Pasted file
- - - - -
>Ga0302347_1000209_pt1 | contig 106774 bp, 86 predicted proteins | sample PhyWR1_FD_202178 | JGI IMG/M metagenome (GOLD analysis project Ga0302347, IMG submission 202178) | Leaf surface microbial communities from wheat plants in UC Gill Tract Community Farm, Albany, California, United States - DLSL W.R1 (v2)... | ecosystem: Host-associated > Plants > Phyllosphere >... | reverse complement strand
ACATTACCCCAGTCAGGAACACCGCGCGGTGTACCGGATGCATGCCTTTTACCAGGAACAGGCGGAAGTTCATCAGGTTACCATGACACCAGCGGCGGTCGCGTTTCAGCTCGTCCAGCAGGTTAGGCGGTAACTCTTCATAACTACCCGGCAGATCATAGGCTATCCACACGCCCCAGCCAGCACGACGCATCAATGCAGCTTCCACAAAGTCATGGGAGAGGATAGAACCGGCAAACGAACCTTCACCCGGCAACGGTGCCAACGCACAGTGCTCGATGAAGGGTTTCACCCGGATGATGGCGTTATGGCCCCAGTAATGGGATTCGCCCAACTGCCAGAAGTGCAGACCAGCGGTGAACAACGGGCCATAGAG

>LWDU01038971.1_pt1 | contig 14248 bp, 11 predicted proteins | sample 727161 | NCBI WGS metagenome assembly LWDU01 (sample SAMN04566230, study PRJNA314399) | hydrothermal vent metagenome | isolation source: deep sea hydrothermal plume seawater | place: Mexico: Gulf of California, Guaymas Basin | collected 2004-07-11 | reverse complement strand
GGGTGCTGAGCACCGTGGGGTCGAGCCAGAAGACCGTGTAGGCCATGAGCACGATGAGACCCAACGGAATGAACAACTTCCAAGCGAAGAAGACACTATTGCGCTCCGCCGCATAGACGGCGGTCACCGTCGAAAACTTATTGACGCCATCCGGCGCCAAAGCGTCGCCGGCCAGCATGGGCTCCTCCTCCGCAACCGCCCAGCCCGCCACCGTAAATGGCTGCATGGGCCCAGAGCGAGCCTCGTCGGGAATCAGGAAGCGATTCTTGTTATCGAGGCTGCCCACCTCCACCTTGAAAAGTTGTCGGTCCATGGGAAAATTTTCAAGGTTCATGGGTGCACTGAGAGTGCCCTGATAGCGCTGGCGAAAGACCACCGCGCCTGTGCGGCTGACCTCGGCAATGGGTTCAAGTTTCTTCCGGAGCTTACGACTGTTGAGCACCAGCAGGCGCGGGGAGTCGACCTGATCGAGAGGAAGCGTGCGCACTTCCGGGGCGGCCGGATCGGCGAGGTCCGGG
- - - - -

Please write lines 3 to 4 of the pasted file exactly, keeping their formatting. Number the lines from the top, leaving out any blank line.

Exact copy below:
>LWDU01038971.1_pt1 | contig 14248 bp, 11 predicted proteins | sample 727161 | NCBI WGS metagenome assembly LWDU01 (sample SAMN04566230, study PRJNA314399) | hydrothermal vent metagenome | isolation source: deep sea hydrothermal plume seawater | place: Mexico: Gulf of California, Guaymas Basin | collected 2004-07-11 | reverse complement strand
GGGTGCTGAGCACCGTGGGGTCGAGCCAGAAGACCGTGTAGGCCATGAGCACGATGAGACCCAACGGAATGAACAACTTCCAAGCGAAGAAGACACTATTGCGCTCCGCCGCATAGACGGCGGTCACCGTCGAAAACTTATTGACGCCATCCGGCGCCAAAGCGTCGCCGGCCAGCATGGGCTCCTCCTCCGCAACCGCCCAGCCCGCCACCGTAAATGGCTGCATGGGCCCAGAGCGAGCCTCGTCGGGAATCAGGAAGCGATTCTTGTTATCGAGGCTGCCCACCTCCACCTTGAAAAGTTGTCGGTCCATGGGAAAATTTTCAAGGTTCATGGGTGCACTGAGAGTGCCCTGATAGCGCTGGCGAAAGACCACCGCGCCTGTGCGGCTGACCTCGGCAATGGGTTCAAGTTTCTTCCGGAGCTTACGACTGTTGAGCACCAGCAGGCGCGGGGAGTCGACCTGATCGAGAGGAAGCGTGCGCACTTCCGGGGCGGCCGGATCGGCGAGGTCCGGG